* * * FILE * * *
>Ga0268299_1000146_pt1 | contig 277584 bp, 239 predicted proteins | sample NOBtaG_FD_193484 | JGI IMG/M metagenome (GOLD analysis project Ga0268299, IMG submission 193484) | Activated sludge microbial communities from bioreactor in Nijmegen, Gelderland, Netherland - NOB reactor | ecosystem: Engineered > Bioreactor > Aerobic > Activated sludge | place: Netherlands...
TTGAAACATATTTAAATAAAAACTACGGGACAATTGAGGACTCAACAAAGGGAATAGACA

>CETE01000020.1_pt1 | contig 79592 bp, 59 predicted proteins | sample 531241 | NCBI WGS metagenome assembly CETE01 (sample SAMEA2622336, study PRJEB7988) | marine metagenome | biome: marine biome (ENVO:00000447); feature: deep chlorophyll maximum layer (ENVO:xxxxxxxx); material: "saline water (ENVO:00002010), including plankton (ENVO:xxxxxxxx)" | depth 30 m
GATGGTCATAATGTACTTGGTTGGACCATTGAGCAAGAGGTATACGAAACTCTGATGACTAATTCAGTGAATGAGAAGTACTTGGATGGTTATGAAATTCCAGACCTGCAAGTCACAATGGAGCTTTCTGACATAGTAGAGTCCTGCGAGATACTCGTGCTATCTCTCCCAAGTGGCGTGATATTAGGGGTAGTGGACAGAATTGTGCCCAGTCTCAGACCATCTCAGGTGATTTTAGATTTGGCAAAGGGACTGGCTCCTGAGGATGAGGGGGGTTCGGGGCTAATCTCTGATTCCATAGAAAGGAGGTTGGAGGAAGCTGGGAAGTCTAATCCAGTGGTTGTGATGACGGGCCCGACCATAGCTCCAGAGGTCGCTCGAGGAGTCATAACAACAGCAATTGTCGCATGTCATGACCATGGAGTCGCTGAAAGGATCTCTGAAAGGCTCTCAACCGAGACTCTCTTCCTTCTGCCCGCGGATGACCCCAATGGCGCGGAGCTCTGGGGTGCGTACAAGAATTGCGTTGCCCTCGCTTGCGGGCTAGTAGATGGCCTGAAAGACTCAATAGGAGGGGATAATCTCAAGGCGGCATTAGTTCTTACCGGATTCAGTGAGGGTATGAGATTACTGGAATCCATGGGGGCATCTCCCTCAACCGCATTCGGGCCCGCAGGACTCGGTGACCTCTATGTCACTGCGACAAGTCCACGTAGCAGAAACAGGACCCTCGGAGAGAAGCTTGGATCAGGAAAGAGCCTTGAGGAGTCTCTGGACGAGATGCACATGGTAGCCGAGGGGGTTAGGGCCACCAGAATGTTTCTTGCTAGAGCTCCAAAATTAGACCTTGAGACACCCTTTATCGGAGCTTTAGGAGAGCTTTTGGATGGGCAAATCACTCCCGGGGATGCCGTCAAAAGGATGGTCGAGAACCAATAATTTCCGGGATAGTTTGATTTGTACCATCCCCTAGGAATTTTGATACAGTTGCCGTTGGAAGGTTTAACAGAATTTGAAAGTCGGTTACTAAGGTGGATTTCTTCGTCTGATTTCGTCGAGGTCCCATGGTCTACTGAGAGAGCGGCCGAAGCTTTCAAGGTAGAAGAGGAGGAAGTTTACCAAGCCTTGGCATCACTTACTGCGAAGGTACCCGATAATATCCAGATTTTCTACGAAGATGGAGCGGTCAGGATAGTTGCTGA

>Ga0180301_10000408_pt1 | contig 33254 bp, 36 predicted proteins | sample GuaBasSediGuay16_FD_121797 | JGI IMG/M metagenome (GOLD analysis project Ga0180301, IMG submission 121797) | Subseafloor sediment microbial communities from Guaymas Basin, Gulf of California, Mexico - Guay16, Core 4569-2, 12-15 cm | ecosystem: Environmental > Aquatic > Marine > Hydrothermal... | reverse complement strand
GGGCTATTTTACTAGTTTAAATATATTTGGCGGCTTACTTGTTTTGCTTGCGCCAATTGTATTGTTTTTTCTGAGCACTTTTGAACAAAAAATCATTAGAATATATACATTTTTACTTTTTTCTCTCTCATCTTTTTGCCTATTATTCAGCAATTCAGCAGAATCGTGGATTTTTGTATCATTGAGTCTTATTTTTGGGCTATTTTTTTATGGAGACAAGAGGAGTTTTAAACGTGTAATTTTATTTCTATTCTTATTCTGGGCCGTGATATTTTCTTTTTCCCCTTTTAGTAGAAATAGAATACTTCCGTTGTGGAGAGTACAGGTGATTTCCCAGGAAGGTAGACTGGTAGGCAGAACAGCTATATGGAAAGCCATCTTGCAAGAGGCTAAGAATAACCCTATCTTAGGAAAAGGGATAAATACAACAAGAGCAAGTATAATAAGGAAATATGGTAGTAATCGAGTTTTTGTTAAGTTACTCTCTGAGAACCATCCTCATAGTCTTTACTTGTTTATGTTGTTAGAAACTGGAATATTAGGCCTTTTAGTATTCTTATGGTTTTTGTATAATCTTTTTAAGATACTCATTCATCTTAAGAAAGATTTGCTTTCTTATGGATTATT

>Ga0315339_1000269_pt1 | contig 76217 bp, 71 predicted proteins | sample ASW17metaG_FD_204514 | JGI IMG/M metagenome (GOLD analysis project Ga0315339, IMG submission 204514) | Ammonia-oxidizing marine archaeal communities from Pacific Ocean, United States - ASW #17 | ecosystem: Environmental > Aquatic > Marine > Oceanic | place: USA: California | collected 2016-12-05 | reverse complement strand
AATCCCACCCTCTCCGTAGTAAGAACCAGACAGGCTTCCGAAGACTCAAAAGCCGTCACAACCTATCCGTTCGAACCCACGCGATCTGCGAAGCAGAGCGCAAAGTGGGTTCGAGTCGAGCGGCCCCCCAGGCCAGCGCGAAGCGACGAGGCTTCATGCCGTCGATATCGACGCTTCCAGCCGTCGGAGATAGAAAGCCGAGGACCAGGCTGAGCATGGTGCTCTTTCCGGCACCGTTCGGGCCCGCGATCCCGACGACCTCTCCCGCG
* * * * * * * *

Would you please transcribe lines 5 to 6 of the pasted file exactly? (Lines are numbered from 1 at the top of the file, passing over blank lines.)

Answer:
>Ga0180301_10000408_pt1 | contig 33254 bp, 36 predicted proteins | sample GuaBasSediGuay16_FD_121797 | JGI IMG/M metagenome (GOLD analysis project Ga0180301, IMG submission 121797) | Subseafloor sediment microbial communities from Guaymas Basin, Gulf of California, Mexico - Guay16, Core 4569-2, 12-15 cm | ecosystem: Environmental > Aquatic > Marine > Hydrothermal... | reverse complement strand
GGGCTATTTTACTAGTTTAAATATATTTGGCGGCTTACTTGTTTTGCTTGCGCCAATTGTATTGTTTTTTCTGAGCACTTTTGAACAAAAAATCATTAGAATATATACATTTTTACTTTTTTCTCTCTCATCTTTTTGCCTATTATTCAGCAATTCAGCAGAATCGTGGATTTTTGTATCATTGAGTCTTATTTTTGGGCTATTTTTTTATGGAGACAAGAGGAGTTTTAAACGTGTAATTTTATTTCTATTCTTATTCTGGGCCGTGATATTTTCTTTTTCCCCTTTTAGTAGAAATAGAATACTTCCGTTGTGGAGAGTACAGGTGATTTCCCAGGAAGGTAGACTGGTAGGCAGAACAGCTATATGGAAAGCCATCTTGCAAGAGGCTAAGAATAACCCTATCTTAGGAAAAGGGATAAATACAACAAGAGCAAGTATAATAAGGAAATATGGTAGTAATCGAGTTTTTGTTAAGTTACTCTCTGAGAACCATCCTCATAGTCTTTACTTGTTTATGTTGTTAGAAACTGGAATATTAGGCCTTTTAGTATTCTTATGGTTTTTGTATAATCTTTTTAAGATACTCATTCATCTTAAGAAAGATTTGCTTTCTTATGGATTATT